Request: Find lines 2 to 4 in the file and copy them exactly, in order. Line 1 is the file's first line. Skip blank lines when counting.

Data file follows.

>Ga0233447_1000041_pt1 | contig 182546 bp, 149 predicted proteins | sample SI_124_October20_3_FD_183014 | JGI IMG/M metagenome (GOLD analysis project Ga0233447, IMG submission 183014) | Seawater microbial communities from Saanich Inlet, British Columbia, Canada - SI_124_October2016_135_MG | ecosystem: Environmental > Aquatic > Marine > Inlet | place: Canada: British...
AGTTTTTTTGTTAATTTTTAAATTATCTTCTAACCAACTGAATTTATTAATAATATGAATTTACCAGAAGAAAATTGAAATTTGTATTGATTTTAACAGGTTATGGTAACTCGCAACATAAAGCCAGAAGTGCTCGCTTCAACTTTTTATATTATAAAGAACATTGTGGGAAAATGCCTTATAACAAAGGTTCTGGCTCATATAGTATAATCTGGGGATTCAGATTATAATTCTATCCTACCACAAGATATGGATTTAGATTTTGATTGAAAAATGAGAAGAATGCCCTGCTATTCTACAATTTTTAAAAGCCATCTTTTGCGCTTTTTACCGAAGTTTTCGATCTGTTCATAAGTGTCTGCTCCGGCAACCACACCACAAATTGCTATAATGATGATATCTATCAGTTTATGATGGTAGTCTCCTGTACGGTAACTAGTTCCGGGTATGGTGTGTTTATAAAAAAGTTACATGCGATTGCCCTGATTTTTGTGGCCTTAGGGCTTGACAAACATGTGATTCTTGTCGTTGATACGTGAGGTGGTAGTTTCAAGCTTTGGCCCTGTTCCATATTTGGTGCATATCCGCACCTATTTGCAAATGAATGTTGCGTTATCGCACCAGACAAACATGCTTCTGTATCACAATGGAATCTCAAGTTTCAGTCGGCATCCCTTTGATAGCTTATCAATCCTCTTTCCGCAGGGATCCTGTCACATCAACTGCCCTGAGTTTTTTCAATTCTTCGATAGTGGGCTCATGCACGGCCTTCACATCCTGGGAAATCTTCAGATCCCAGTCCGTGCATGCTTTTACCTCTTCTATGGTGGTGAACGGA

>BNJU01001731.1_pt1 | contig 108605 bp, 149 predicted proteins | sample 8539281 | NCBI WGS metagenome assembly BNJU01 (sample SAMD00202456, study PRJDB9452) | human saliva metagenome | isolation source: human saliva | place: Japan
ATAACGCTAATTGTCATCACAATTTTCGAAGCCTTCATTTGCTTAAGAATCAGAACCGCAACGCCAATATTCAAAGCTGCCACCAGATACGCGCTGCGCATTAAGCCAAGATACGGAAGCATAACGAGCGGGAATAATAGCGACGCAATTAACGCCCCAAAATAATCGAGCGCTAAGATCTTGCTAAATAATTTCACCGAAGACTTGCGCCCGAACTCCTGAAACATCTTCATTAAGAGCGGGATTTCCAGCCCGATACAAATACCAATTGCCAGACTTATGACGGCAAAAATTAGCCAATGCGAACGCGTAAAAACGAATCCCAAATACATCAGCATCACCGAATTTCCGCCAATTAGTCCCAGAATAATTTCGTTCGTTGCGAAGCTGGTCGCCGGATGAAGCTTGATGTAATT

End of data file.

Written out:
AGTTTTTTTGTTAATTTTTAAATTATCTTCTAACCAACTGAATTTATTAATAATATGAATTTACCAGAAGAAAATTGAAATTTGTATTGATTTTAACAGGTTATGGTAACTCGCAACATAAAGCCAGAAGTGCTCGCTTCAACTTTTTATATTATAAAGAACATTGTGGGAAAATGCCTTATAACAAAGGTTCTGGCTCATATAGTATAATCTGGGGATTCAGATTATAATTCTATCCTACCACAAGATATGGATTTAGATTTTGATTGAAAAATGAGAAGAATGCCCTGCTATTCTACAATTTTTAAAAGCCATCTTTTGCGCTTTTTACCGAAGTTTTCGATCTGTTCATAAGTGTCTGCTCCGGCAACCACACCACAAATTGCTATAATGATGATATCTATCAGTTTATGATGGTAGTCTCCTGTACGGTAACTAGTTCCGGGTATGGTGTGTTTATAAAAAAGTTACATGCGATTGCCCTGATTTTTGTGGCCTTAGGGCTTGACAAACATGTGATTCTTGTCGTTGATACGTGAGGTGGTAGTTTCAAGCTTTGGCCCTGTTCCATATTTGGTGCATATCCGCACCTATTTGCAAATGAATGTTGCGTTATCGCACCAGACAAACATGCTTCTGTATCACAATGGAATCTCAAGTTTCAGTCGGCATCCCTTTGATAGCTTATCAATCCTCTTTCCGCAGGGATCCTGTCACATCAACTGCCCTGAGTTTTTTCAATTCTTCGATAGTGGGCTCATGCACGGCCTTCACATCCTGGGAAATCTTCAGATCCCAGTCCGTGCATGCTTTTACCTCTTCTATGGTGGTGAACGGA

>BNJU01001731.1_pt1 | contig 108605 bp, 149 predicted proteins | sample 8539281 | NCBI WGS metagenome assembly BNJU01 (sample SAMD00202456, study PRJDB9452) | human saliva metagenome | isolation source: human saliva | place: Japan
ATAACGCTAATTGTCATCACAATTTTCGAAGCCTTCATTTGCTTAAGAATCAGAACCGCAACGCCAATATTCAAAGCTGCCACCAGATACGCGCTGCGCATTAAGCCAAGATACGGAAGCATAACGAGCGGGAATAATAGCGACGCAATTAACGCCCCAAAATAATCGAGCGCTAAGATCTTGCTAAATAATTTCACCGAAGACTTGCGCCCGAACTCCTGAAACATCTTCATTAAGAGCGGGATTTCCAGCCCGATACAAATACCAATTGCCAGACTTATGACGGCAAAAATTAGCCAATGCGAACGCGTAAAAACGAATCCCAAATACATCAGCATCACCGAATTTCCGCCAATTAGTCCCAGAATAATTTCGTTCGTTGCGAAGCTGGTCGCCGGATGAAGCTTGATGTAATT